They can be hearty and comforting on a winter day, a mélange of vegetables garnished with pasta or dried beans, an entire meal in a bowl. Or they can be a light and refined first course to an elegant dinner, highlighting one or two examples of the season’s best produce.
These soups help us add vegetables to our diets and use up all those veggie odds and ends languishing in the refrigerator. Following are some tips on making vegetable soups:
o Start with a good vegetable stock, preferably one you’ve made yourself. Typically, recipes tell you to throw rough cut vegetables, including carrots, onions and celery, into a pot with a few parsley stems, bay leaves and a sprinkling of peppercorns, add water to cover, bring to a boil, simmer for an hour or less and then strain the stock. Chicken stock also can be used with many of these recipes.
o Onions and garlic sautéed in oil are the usual foundation for vegetable soups, but after that anything goes. Soups that highlight only one or two vegetables can be varied and interesting, but kitchen sink soups also have their charms: Beans, beets, broccoli, cabbage, carrots, cauliflower, celery, corn, fennel, mushrooms, parsnips, peas, potatoes, squash, tomatoes, turnips and zucchini all are fair game. Leafy greens like chard, kale or spinach also are good.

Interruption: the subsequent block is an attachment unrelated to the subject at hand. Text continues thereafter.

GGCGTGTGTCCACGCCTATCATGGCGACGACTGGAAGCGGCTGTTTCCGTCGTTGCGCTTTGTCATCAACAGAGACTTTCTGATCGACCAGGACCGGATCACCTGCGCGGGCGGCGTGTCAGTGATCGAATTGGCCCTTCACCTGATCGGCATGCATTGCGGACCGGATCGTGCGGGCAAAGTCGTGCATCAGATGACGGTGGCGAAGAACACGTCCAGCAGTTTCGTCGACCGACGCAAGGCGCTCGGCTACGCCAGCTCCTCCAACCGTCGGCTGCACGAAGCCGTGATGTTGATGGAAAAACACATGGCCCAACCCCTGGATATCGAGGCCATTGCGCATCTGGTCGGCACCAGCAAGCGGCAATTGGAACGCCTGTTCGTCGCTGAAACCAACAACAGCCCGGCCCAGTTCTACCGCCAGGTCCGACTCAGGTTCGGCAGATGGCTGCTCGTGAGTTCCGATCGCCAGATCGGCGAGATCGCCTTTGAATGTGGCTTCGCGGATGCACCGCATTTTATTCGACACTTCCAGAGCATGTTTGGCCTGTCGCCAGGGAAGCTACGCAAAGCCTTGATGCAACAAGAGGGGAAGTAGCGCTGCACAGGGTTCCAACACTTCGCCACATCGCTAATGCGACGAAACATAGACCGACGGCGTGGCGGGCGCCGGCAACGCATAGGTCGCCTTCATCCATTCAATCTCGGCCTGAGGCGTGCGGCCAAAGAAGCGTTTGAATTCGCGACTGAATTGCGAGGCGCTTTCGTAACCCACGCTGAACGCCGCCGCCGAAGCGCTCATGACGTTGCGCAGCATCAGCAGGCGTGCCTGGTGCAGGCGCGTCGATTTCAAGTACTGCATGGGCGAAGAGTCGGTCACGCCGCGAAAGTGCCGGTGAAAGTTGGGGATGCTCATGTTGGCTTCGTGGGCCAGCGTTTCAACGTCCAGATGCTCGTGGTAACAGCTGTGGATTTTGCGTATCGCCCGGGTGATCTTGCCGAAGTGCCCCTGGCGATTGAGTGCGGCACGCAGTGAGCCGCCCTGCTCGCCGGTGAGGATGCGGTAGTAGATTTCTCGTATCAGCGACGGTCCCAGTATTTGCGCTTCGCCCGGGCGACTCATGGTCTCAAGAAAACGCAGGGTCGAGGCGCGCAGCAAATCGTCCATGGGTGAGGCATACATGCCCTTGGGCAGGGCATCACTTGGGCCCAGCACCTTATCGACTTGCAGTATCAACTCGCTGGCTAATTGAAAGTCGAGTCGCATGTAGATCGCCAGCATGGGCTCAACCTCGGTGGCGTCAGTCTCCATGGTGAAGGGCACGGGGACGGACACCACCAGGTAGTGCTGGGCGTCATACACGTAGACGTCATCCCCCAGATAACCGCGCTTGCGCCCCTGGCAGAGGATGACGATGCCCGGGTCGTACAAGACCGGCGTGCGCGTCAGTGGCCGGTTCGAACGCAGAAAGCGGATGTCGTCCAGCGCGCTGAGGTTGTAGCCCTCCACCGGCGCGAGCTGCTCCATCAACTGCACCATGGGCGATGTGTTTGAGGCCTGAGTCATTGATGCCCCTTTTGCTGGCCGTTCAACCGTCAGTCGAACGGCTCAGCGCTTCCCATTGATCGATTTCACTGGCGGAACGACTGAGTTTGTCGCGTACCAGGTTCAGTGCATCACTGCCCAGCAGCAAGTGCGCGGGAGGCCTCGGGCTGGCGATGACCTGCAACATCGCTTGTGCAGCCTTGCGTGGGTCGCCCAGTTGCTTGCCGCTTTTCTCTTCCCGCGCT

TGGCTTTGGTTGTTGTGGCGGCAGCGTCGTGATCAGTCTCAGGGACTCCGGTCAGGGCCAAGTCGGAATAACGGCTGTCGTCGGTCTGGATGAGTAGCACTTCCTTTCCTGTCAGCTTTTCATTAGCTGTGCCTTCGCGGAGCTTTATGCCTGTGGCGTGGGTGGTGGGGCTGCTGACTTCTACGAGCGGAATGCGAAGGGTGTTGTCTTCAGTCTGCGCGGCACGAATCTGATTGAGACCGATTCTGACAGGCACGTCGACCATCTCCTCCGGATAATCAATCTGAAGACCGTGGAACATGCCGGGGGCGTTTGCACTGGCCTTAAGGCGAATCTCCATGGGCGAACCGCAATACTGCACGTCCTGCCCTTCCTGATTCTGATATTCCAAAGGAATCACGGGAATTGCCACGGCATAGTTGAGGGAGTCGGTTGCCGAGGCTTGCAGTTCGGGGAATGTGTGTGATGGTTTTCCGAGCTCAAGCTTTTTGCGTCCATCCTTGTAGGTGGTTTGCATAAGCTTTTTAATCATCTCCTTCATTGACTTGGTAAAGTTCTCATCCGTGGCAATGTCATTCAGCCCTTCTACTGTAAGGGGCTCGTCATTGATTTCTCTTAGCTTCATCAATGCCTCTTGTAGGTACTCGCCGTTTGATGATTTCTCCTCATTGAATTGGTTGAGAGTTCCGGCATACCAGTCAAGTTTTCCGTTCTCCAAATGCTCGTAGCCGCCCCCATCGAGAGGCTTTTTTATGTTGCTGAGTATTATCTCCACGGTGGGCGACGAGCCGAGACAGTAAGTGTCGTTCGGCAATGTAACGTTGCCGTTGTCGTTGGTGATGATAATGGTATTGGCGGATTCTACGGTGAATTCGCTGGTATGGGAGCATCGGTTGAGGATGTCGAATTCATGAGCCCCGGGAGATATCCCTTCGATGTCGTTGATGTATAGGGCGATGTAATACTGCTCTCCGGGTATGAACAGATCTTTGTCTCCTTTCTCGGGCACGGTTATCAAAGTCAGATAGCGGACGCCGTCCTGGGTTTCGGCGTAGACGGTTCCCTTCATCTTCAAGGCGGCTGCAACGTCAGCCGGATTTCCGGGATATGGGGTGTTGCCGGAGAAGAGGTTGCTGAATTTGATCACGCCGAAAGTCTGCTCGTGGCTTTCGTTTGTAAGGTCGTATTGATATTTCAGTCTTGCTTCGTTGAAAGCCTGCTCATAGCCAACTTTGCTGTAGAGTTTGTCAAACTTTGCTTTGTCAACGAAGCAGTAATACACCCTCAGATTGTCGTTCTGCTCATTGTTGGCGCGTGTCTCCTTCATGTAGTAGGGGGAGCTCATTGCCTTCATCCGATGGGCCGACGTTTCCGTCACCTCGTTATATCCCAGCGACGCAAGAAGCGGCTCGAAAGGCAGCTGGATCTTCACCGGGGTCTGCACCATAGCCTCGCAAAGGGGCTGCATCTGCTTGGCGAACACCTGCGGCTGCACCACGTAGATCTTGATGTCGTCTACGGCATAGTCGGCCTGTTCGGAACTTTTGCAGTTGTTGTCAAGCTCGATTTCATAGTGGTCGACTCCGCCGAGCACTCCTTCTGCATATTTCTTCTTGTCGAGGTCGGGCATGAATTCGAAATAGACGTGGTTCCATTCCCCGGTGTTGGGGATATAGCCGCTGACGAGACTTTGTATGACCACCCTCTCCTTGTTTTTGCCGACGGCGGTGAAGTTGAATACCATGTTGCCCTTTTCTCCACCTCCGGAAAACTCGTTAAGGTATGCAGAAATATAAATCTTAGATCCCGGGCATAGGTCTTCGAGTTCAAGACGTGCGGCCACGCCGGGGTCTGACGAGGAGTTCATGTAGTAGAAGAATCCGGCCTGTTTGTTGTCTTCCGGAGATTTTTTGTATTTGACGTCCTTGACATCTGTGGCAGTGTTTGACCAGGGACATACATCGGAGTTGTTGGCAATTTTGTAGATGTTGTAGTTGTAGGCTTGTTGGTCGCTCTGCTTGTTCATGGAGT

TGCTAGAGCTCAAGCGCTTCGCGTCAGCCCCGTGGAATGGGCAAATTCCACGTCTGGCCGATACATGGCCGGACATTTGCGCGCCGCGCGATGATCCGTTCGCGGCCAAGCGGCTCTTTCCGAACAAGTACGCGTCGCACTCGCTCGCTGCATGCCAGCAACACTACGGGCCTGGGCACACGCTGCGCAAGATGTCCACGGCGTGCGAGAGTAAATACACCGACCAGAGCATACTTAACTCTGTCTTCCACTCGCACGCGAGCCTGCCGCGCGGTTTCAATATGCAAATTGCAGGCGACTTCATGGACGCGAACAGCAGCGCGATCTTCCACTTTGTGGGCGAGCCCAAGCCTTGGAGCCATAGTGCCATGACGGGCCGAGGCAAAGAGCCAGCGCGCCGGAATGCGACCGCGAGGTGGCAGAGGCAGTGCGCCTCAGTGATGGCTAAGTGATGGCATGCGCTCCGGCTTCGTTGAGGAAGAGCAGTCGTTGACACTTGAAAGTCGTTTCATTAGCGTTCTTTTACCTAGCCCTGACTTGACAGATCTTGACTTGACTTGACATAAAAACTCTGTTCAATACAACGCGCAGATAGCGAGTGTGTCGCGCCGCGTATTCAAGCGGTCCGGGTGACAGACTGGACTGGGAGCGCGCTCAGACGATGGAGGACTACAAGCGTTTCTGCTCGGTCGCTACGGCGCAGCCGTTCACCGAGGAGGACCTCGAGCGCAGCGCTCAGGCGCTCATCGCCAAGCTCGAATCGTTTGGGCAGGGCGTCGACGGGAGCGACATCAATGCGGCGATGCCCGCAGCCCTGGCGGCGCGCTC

o Be judicious in adding spices so that they don’t overwhelm the taste of the vegetables. Sage and thyme pair well with wintery root vegetables, while basil is a natural compliment to summer’s tomatoes.
o Your soup will be easier to eat if the vegetables are chopped into bite sized pieces, and vegetables cut roughly the same size will cook in roughly the same time.
o Soups that feature meat may benefit from hours of unsupervised simmering, but vegetable soups rarely do. Most vegetable soups will be done in less than an hour, and many will require no more than twenty minutes of cooking. If you’re using leafly greens, add them at the end of cooking.
o A squeeze of lemon or lime juice or a dash of red wine vinegar will perk up many vegetable soups. Add salt or a pinch of pepper at the end of cooking.
o Don’t taste your soup while it is either boiling hot or ice cold — you won’t be able to judge the flavor.
|BEET AND FENNEL SOUP|
|CHESTNUT FENNEL SOUP|
|GREEN PEA SOUP WITH HAM AND MINT|
|WILD MUSHROOM SOUP|
|SOUPE AU PISTOU|
|BUTTERNUT SQUASH SOUP WITH CORIANDER CHUTNEY|
|IRISH WATERCRESS SOUP WITH FINNAN HADDIE|